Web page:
Metro Manila: PRIME Property Investment in Asia-Pacific?

Since 2008, due to Global Financial Crisis, world economic growth slowed down and its impact was most prominent in the real estate sector of the developed countries. Since then, investors have started looking towards the Asian-Pacific markets, because the Asian economies did not lose the growth momentum and some of the fastest growing cities are in Asia today, Philippines being one of the most important player. Investors prefer to invest in property as the growing population will continue to fuel demand for space.

The optimism of the investors is not without merit, and here are the reasons for such optimism

  • The Philippine economy has grown by 6 to 7 per cent in the last five years, on the back of policies and incentives that attracted foreign investors and a steady inflow of remittances from overseas Filipino workers. These supported the country’s property market – specifically the office sector in Metro Manila.
  •  A report by property consultancy firm Knight Frank issued last September based on data between 2010 and 2016 said that by 2020, Manila would record a 19.1 per cent growth in prime office rents, surpassing other top performers like Brisbane (16.5 per cent), Singapore (15.8 per cent), Bangkok (11.4 per cent) and Hong Kong (10 per cent).       
  • Not just the residential property, but the office property market is also very healthy. There’s less than 5 per cent vacancy rate in (most of Metro Manila’s) central business districts.    
  • Manila had the third lowest vacancy rate of the 20 prime office markets in the region because of demand drivers like business process outsourcing (BPO) and online gaming industries. Makati, the country’s premier business and financial district, remains the office market leader with a weighted average lease rate of 1,286 pesos (US$24.68) per sq m.
  • Socio-Economic Planning projected that public spending on infrastructure between 2017 and 2022 was about 6.79 trillion pesos (US$130 billion), putting these figures highest in the Philippines history.
  • Metro Manila saw the highest number of completions to date at around 761,100 sq m of gross leasable area in 2017. Despite the additions, the market exceeded expectations as net absorption surged to 629,500 sq m, bringing  vacancy level to just 4.5 per cent of total stock by the end of the year. Because of the optimism, the real estate brokers are anticipating every financial year better than the previous one.      
  • JLL’s Office Index report for Asia-Pacific showed that Metro Manila’s grade A office rent rose by an annual 3.5 per cent in the fourth quarter of 2017, outpacing Kuala Lumpur, Bangkok and Jakarta.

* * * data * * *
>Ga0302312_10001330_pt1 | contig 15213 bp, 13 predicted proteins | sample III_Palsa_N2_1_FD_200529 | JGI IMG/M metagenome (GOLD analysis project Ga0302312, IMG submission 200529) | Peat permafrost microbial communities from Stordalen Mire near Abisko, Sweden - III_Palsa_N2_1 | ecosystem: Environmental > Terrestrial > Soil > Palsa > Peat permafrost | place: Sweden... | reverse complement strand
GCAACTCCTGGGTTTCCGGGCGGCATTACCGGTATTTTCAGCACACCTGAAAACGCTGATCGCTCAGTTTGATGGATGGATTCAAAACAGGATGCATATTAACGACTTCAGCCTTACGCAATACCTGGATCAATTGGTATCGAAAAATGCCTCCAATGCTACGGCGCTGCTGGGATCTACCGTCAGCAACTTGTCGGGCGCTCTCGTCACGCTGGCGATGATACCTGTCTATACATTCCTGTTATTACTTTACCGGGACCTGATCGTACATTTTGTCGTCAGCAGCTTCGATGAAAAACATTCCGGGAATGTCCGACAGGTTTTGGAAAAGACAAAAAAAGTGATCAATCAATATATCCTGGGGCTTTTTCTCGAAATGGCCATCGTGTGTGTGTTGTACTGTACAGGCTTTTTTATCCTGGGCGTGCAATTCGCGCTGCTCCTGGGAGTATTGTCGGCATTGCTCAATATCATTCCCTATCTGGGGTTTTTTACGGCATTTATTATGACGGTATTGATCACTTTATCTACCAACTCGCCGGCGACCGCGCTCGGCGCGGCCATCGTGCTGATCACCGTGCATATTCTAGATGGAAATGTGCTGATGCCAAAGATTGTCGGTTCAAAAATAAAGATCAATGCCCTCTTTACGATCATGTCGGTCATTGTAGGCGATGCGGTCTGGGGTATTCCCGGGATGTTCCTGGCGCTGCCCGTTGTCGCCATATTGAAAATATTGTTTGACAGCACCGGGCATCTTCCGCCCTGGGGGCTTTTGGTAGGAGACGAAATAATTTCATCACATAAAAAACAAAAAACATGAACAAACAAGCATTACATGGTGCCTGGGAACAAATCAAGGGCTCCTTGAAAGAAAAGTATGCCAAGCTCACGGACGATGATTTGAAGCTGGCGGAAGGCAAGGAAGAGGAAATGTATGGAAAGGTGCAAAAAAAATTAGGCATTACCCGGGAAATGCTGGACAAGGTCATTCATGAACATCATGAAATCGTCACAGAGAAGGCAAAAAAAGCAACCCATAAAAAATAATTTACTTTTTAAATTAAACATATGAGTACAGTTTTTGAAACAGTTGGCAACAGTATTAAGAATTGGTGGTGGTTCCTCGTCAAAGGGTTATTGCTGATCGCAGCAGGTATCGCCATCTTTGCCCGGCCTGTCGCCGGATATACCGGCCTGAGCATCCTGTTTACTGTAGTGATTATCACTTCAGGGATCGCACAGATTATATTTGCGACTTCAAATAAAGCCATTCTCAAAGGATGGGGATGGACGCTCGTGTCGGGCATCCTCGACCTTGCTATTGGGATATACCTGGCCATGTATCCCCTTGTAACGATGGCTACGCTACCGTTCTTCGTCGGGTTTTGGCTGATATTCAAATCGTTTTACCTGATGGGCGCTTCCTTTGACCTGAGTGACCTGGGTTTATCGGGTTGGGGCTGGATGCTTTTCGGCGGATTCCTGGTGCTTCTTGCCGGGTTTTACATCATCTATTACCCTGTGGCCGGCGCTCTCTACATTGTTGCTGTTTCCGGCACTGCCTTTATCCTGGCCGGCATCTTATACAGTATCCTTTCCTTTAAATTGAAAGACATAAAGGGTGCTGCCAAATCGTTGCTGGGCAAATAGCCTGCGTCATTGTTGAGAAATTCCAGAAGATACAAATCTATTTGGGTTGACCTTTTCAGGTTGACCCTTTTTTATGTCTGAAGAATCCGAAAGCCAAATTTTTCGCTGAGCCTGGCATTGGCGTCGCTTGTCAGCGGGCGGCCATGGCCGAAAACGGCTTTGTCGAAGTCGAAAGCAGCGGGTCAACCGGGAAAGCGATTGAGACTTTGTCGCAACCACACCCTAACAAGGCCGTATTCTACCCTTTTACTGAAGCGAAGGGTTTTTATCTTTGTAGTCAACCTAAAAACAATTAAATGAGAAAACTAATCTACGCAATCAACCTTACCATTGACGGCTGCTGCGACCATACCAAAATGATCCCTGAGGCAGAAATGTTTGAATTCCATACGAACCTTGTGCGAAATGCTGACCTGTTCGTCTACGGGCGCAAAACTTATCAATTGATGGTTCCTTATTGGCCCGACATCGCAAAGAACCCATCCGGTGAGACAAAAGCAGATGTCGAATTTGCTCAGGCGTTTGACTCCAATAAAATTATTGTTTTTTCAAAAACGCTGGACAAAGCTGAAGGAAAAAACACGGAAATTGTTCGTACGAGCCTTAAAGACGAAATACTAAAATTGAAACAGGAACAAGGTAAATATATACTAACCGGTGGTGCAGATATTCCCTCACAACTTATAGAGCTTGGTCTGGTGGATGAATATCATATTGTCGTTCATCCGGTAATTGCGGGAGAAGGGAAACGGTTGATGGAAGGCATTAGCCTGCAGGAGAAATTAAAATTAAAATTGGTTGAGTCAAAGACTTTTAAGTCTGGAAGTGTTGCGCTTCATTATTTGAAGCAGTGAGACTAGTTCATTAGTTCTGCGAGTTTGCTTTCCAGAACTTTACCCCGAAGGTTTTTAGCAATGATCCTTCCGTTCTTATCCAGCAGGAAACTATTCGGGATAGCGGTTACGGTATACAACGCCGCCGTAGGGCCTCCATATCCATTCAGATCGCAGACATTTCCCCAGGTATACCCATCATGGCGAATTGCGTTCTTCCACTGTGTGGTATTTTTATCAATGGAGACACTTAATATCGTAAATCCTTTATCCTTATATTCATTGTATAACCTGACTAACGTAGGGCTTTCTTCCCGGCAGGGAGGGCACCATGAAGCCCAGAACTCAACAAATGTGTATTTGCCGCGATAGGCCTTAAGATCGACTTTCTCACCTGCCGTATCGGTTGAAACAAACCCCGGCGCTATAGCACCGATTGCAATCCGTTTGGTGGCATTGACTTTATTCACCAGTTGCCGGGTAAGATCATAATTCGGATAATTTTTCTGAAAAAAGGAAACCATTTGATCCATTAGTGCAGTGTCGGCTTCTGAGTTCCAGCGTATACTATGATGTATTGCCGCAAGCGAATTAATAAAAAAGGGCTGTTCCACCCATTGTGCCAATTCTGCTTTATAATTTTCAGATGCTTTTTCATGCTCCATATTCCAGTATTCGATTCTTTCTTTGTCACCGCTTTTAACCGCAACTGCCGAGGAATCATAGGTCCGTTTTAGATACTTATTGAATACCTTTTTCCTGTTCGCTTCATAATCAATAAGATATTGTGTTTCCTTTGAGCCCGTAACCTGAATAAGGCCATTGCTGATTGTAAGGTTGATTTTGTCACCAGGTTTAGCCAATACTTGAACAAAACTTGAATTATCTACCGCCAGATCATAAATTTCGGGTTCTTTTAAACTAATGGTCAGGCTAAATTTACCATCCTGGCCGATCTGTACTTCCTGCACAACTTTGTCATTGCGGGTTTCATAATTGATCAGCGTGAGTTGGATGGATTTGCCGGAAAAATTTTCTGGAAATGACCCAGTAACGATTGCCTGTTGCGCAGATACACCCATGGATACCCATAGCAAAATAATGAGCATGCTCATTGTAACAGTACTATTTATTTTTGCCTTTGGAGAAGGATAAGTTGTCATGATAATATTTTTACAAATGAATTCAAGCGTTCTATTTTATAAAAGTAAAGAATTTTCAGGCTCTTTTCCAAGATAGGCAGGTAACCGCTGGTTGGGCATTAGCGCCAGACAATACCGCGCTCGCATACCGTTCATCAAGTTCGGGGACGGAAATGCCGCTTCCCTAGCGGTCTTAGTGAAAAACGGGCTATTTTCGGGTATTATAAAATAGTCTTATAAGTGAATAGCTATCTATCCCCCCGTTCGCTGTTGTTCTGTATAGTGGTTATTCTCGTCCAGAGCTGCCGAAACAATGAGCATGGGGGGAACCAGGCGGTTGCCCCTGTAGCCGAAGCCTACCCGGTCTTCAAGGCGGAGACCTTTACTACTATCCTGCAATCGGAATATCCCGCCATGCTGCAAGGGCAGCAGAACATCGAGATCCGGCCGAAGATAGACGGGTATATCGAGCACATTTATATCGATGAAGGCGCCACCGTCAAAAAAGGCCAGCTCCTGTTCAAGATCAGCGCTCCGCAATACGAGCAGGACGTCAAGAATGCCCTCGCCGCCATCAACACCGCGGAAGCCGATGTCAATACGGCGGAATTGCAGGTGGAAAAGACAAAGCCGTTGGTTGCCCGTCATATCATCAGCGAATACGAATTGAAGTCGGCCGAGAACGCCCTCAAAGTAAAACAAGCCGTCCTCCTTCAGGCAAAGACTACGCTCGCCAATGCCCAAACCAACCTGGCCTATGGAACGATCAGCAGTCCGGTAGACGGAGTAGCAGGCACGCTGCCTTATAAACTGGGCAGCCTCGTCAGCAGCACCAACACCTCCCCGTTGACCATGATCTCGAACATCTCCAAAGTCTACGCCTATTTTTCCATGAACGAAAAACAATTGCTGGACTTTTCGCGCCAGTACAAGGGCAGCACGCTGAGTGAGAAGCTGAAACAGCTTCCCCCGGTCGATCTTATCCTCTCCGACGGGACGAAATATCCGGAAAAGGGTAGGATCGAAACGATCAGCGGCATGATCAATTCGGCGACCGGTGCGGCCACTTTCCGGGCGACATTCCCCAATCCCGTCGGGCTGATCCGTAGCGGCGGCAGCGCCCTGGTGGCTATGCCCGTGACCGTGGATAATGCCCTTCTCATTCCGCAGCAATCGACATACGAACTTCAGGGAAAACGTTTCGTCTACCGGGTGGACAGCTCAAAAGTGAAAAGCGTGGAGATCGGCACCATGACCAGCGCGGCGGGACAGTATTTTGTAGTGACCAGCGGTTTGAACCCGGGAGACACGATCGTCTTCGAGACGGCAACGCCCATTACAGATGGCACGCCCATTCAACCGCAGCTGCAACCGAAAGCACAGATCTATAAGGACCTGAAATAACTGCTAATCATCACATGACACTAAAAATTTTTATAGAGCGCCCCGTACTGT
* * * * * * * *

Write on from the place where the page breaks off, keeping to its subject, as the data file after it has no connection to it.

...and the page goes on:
• According to a report by property services firm Colliers Philippines, Metro Manila’s office sector net take-up hit a higher-than-expected 639,500 sq m in 2017, as the year’s supply rose to a record high of 852,000 sq m, putting the current total stock at 9.7 million sq m. It was attributed to the increased demand of Philippine offshore gaming operators (POGOs), traditional companies and BPOs. Traditional companies like construction and logistics firms took up another 35 per cent of the total and BPOs accounted for the remaining 25 per cent.
  • Traffic congestion is one of the most talked about problem of Metro Manila, and the government has taken notice of that. It has come up with a number of infrastructure projects, which has improved investor sentiment. Analysts say that government’s infrastructure programme, popularly known as “Build, Build, Build”, can decongest Metro Manila. One major project is Mega Manila subway – the country’s first underground railway. Another is the New Clark City – a smart city that could be an alternative to Manila – that has attracted investment from Singapore infrastructure consultancy Surbana Jurong and the Japan Overseas Infrastructure Investment Corporation to develop a sprawling 9,450-hectare project in the Clark Special Economic Zone and in Tarlac.
  • The total housing need to ease the backlog – already at 5.9 million households in 2015 – is expected to reach 10.5 million households by 2030, which shows how big the potential is for all kind of players.

 All these facts point towards basic economics: high demand and low supply. This will be the scenario in near future as well. It puts the investors in safe position to predict that Manila is the next big thing in real estate. So, just hop on this growth bus and invest in the Manila properties!